Youth Engagement

- 4:54

with Raj Vinnakota


Oct 03, 2016

What does it mean to be a good citizen? How can you change the direction of your community? How do you try to make change on a national basis? A discussion on efforts to engage and encourage leadership and entrepreneurship in young people. Visit the Aspen Institute on the web.

Produced by: National Newsmakers Team

Traynham: Hello, everyone. And welcome to "Comcast Newsmakers." I?m Robert Traynham. Joining me today is Raj Vinnakota.?He?s the Executive Vice President of Youth and Engagement at the Aspen Institute. -Raj, welcome to the program. -

Vinnakota: Thank you.

Traynham: It is always good to see you. I want to talk about young people. And I define young people as millennials. I guess Generation Xers are no longer "young," but folks under the age of 30 who are ambitious, who are literally graduating every single month, particularly in May and December from college and high school, and are saying, "I want to change the world. I want to do something. It?s not about me. -It?s about us."

Vinnakota: Mm-hmm.

Traynham: Walk us through what you?re doing over at the Aspen Institute to engage young people in the civic process.

Vinnakota: Sure. And thank you for having me here. I joined the Aspen Institute a year ago because we wanted to have a greater role in helping to develop the future leaders. And the Aspen Institute works very well with people who are 35 and over, but doesn?t do much with younger folks. And so we started to develop a whole set of ideas, that we need to create more mechanisms for young leaders, especially from all over the country -- rural areas, smaller cities, as well as large cities, to be able to engage in thinking about, "How do I become a leader?" To get everyone to think about, "What does it mean to be a good citizen? Civil discourse. And what does civil engagement look like?" And then making sure that every young person has a voice and a voice that they can use effectively so that, if you have a position, that you use it and try to push forward for your position.

Traynham: You know, it?s interesting, Raj, because I think a lot of people -- I think the misnomer in a lot of people is that, "In order to be successful, in order to be a leader, I have to be in a C-suite or I have to be -- I have to have 80,000 Twitter followers." I don?t agree with that. I believe that a leader can be the person that is at home and is volunteering at their local church or community or perhaps someone who says, "Gosh darn it, you know, the voter-engagement rate in my neighborhood is only X, Y, and Z, but I want it to be A, B, and C." It?s literally just rolling up your sleeves -and making a difference. -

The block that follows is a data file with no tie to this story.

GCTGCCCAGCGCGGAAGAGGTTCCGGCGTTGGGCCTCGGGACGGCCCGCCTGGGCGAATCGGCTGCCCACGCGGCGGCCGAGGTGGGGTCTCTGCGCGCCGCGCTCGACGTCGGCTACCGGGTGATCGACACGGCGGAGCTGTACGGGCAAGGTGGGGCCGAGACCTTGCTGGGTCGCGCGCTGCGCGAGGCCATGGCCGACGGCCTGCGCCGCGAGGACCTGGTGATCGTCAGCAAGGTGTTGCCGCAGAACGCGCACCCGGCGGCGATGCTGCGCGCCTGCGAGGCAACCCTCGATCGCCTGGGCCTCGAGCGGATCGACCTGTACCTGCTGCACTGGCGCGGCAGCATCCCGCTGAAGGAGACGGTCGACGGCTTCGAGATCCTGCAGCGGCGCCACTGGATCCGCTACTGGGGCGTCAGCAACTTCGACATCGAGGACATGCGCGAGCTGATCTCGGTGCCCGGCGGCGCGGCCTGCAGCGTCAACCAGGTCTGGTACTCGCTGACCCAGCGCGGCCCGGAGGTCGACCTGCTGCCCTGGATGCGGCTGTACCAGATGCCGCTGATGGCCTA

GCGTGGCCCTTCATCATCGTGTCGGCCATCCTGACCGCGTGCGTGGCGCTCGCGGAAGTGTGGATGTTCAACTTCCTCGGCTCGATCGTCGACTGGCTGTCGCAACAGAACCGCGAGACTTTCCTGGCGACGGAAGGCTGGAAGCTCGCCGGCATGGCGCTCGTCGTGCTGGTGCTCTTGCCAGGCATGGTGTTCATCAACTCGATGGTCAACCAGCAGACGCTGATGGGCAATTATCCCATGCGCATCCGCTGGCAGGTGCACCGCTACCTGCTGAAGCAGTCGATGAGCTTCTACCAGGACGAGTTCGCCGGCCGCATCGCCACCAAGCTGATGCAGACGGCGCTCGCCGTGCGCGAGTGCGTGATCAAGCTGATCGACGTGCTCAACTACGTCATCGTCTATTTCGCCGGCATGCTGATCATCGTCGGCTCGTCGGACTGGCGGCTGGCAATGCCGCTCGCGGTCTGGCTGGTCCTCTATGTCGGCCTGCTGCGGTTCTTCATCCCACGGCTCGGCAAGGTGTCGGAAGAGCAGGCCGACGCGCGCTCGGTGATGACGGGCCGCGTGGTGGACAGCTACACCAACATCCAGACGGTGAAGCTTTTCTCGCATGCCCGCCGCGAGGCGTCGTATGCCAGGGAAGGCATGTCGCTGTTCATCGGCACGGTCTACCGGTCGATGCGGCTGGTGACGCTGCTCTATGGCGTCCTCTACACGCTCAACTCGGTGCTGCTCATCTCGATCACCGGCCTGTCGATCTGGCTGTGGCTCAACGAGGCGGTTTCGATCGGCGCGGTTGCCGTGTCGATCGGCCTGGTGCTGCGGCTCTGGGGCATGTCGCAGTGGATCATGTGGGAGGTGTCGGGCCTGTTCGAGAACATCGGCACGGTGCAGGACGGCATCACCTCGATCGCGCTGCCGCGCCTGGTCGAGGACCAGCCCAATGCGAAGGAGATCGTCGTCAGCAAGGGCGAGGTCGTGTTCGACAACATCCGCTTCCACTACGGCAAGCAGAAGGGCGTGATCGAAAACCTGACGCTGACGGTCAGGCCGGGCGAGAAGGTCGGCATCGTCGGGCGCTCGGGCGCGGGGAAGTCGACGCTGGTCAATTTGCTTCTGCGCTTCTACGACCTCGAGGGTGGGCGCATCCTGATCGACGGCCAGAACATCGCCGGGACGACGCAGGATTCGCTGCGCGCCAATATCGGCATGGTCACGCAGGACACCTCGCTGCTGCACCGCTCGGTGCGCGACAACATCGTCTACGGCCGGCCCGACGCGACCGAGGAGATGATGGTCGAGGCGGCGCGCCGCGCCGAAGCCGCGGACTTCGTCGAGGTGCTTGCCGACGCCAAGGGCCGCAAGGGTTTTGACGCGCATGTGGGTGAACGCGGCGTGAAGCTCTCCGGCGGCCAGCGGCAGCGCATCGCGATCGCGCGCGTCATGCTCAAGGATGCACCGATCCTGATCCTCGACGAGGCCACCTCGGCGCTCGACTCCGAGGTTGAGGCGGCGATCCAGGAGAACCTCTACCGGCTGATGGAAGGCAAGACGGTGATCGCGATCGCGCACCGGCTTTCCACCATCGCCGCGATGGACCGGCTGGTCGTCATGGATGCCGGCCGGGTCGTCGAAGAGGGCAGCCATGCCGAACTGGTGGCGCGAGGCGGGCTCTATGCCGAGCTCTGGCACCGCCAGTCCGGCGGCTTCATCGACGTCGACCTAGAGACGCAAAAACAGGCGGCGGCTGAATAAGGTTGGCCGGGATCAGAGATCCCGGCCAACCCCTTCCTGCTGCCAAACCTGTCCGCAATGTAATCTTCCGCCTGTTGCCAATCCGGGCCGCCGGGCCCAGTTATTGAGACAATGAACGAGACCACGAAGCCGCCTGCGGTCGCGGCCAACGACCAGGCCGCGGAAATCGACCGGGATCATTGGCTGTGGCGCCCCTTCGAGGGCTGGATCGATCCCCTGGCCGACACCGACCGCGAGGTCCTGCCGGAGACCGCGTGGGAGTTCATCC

Vinnakota: Absolutely. And one of the programs that we?re developing is to do this very thing, which is identify young people who are already doing amazing things in their communities. It could be working on community engagement. It could be social-venture projects. It could be starting businesses that help the community and making sure that we raise them up, we celebrate them, and we get the others to understand what it means to be a leader in your community.

Traynham: You know, it?s -- Go ahead, Raj.

Vinnakota: I was gonna say, but it?s not only that. In addition to that, there?s a whole set of programs which is, "What does it mean to be a good citizen?" Right? Because leadership is also being a good citizen. And that means, how do you engage to try to change the direction of your community? How do you try to make change on a national basis? How do you organize to actually be effective for whatever policy positions you want to have going forward?

Traynham: In just a few short weeks, in the building right behind us, the U.S. Capitol, it?s gonna be cold, and a lot of people are going to be at the foot of that Capitol, the West Front, overlooking the National Mall, inaugurating our next president. -

Vinnakota: Mm-hmm. -

Traynham: Our next president we know is either gonna be Donald Trump or perhaps Hillary Clinton. America will decide. But also here we are in the middle of 2016. Millions of people, if they?ve not already done so through absentee ballot, they will go to the polls and choose their next president. How can young people get involved? What is the Aspen Institute doing?

Vinnakota: Well, in order to even get involved, we have to acknowledge where we are, which is that many people are having a crisis of faith in how our democracy works. And that is not about just this election. It?s just about how we function a democracy. And being able to engage with young people and say, "Okay, here?s what it means. Here?s how you engage on difficult issues -- because sometimes you?ve got to be able to have empathy for the other side, and even if you agree to disagree, try to work together towards compromise. It?s not a bad word." The other part of it that the Aspen Institute does so well with adults but wants to start doing with younger people is convening people, right? There?s a whole set of programs we want to do about -- one of the biggest issues in our society right now, which is race and race in our society, the last 200 years-plus of history. How do we engage in the conversations with young people from all different backgrounds to think about, first, empathizing with others? And then what do we do to get this society to be a better society?

Traynham: Raj Vinnakota over at the Aspen Institute. I look forward to having you back on the program to get a progress report on how you are engaging our youth in this country. Keep up the great work, and thank you very much for joining us.

Vinnakota: Thank you for having me here.

Traynham: And thank you for joining us for this edition of "Comcast Newsmakers."I?m Robert Traynham. Have a great day. We?ll see you next time. Bye-bye.

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